Jen Tolman’s Avalon Story
At Avalon Hills, we use Acceptance and Commitment Therapy (also known as ACT), in an effort to help the patients achieve full recovery. It has been a very effective theoretical treatment approach because it helps individuals decide what is most important to THEM, and then opens a path for living a values-driven life. One unique aspects of ACT is that it REQUIRES the therapist to also be living according to his or her own identified values, in order to achieve a congruent therapeutic setting. This type of therapy compels the treatment provider to identify which values are most important and then to be working toward living a life guided by those values. My own identified values are the reasons I work for Avalon Hills.
I started working for Avalon Hills shortly after graduate school. Clinically trained as a Psychologist, I first worked as a Primary Therapist, then as Assistant Clinical Director and then became the Director of Patient Services. At one point, I moved back to Oregon to be closer to family, and while I didn’t technically work for them, my heart never left Avalon Hills. It wasn’t long before I returned to Avalon employment and since then, I’ve held various positions related to provider relations, legal advocacy and helping hold insurance companies accountable for what they are contractually obligated to do.
Some of my personal values are hard work, making a difference in the lives of others, integrity and play. At Avalon Hills we work very hard. There is always much to do and there is such fulfillment from knowing you are doing your best to make a difference in someone’s recovery process. There is great satisfaction in working hard together, as teams, to bring about change in our industry, as we fight for our patients’ well-being.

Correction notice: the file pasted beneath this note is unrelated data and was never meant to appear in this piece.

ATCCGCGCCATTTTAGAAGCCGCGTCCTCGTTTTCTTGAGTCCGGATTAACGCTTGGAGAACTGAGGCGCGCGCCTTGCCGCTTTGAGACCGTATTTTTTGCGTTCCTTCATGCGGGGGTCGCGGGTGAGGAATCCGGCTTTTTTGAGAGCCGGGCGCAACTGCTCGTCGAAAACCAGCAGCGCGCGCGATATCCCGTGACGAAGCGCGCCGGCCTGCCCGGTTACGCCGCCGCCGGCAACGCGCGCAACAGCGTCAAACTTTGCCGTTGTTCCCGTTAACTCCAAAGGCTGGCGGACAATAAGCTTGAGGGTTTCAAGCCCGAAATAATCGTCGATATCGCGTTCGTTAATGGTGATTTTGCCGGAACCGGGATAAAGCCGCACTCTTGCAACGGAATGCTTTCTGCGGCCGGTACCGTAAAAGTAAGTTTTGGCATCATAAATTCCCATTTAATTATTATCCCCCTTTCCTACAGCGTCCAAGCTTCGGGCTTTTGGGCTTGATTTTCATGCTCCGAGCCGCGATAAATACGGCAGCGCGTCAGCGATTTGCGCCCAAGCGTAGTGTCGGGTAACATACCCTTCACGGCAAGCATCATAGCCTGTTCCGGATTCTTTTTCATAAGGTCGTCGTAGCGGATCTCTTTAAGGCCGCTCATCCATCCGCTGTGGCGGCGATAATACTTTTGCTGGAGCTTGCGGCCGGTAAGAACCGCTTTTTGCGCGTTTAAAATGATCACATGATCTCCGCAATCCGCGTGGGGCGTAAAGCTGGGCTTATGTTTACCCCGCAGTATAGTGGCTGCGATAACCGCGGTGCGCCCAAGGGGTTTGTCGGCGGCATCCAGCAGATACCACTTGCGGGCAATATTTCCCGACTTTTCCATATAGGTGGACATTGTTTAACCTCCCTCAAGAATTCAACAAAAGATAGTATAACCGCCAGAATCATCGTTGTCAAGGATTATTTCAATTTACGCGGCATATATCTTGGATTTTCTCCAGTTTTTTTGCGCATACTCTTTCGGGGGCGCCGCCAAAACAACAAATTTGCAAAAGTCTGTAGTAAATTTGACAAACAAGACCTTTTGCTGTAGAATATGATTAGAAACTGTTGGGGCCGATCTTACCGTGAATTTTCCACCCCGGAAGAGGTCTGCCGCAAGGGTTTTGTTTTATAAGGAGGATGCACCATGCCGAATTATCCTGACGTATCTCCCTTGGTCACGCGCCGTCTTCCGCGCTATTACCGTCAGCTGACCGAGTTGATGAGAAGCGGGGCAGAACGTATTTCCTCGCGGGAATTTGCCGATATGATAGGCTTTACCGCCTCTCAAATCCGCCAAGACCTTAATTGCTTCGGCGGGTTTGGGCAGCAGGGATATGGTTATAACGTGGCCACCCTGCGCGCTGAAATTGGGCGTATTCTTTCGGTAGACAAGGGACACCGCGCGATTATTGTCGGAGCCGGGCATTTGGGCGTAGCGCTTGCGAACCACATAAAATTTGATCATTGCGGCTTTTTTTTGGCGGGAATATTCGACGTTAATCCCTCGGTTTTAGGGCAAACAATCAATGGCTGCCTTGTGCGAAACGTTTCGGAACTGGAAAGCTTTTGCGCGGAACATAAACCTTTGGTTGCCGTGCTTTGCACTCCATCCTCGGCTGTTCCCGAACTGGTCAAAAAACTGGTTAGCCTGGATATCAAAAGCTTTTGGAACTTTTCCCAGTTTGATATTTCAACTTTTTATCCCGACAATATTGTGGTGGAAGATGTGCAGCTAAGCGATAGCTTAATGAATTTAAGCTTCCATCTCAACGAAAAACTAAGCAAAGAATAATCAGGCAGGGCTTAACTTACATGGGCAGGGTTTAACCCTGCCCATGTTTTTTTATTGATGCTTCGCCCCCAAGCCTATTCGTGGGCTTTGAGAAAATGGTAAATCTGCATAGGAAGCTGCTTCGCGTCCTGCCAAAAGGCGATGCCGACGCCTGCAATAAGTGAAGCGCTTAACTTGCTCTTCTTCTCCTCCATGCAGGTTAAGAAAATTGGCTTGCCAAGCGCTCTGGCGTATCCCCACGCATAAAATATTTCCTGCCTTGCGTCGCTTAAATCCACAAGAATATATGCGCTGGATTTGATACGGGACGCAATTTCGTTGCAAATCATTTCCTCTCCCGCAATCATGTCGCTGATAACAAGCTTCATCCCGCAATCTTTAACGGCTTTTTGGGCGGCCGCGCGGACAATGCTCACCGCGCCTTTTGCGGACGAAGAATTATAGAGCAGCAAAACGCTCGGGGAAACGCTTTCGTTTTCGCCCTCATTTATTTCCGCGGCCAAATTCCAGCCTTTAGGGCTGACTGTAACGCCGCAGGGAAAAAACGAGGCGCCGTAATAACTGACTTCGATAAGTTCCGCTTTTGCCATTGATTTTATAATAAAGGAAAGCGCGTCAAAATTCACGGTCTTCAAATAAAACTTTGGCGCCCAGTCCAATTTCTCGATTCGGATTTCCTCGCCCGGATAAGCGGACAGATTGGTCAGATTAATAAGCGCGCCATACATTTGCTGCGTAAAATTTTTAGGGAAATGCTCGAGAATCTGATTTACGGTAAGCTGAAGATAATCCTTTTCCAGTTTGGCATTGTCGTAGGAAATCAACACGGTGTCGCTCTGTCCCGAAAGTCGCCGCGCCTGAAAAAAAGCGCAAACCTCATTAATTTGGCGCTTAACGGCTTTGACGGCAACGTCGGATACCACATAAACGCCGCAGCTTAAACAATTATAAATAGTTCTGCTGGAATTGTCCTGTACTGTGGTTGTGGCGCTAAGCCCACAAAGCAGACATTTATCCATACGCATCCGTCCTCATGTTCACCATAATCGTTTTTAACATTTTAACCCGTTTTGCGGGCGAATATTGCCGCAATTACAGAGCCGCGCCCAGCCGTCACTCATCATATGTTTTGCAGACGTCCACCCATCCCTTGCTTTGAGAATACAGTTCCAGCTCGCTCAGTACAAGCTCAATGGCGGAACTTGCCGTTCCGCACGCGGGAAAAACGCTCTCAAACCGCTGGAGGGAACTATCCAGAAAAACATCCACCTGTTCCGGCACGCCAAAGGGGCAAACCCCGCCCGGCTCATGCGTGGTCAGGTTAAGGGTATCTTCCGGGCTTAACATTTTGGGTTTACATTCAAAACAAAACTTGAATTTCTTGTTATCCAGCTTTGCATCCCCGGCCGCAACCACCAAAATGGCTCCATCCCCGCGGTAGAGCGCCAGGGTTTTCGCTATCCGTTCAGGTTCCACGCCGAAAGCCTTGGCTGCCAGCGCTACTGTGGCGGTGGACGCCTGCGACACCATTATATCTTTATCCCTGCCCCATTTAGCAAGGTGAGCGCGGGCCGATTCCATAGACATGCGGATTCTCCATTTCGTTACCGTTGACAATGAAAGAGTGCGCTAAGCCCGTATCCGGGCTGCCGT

Perhaps one of the reasons I love our organization the most is that we have integrity as a company. As a whole, we do the right things for the right reasons. Of the over 55 residential treatment facilities, Avalon Hills is one of two that remains privately-owned. This means that Avalon can remain true to its mission of Treating to Outcome, rather than just treating until the patient’s insurance company tells her to leave treatment, whether she is recovered, or not. This is the definition of integrity—the quality of being honest and having moral principles; moral uprightness; the state of being whole and undivided. Treatment companies who have sold out to private equity firms, no matter how they may try to spin it, CANNOT have the patients’ best interest in mind when they are beholden to owners who, by their very definition, have to be more concerned with leveraged buyout, venture capital and growth capital, than the patients’ ability to remain in treatment until they are fully recovered. As the ONLY residential facility who Treats to Outcome, Avalon Hills will ALWAYS put the patient first, even if it means we, as employees, sacrifice personally and are forced to stretch professionally to make this happen. We are whole and undivided in this mission.
Play is the other value that keeps me working at Avalon Hills. While my Avalon Hills paycheck is what helps me pay for playing in real life, there is a magical aspect of Avalon Hills that can only be understood by working here. We have fun in our respective teams (even though we work very hard), we find joy in watching very sick young women recover (even though at times we want to strangle them ourselves when they’re so entrenched in their eating disorders) and we believe in laughing together, finding comfort in one another’s struggles, as we enjoy peace in knowing we are all fighting for a cause, in a way that truly saves lives. It is people whose values align with hard work, integrity, play and making a difference, who remain at Avalon Hills for many years.
- Jen Tolman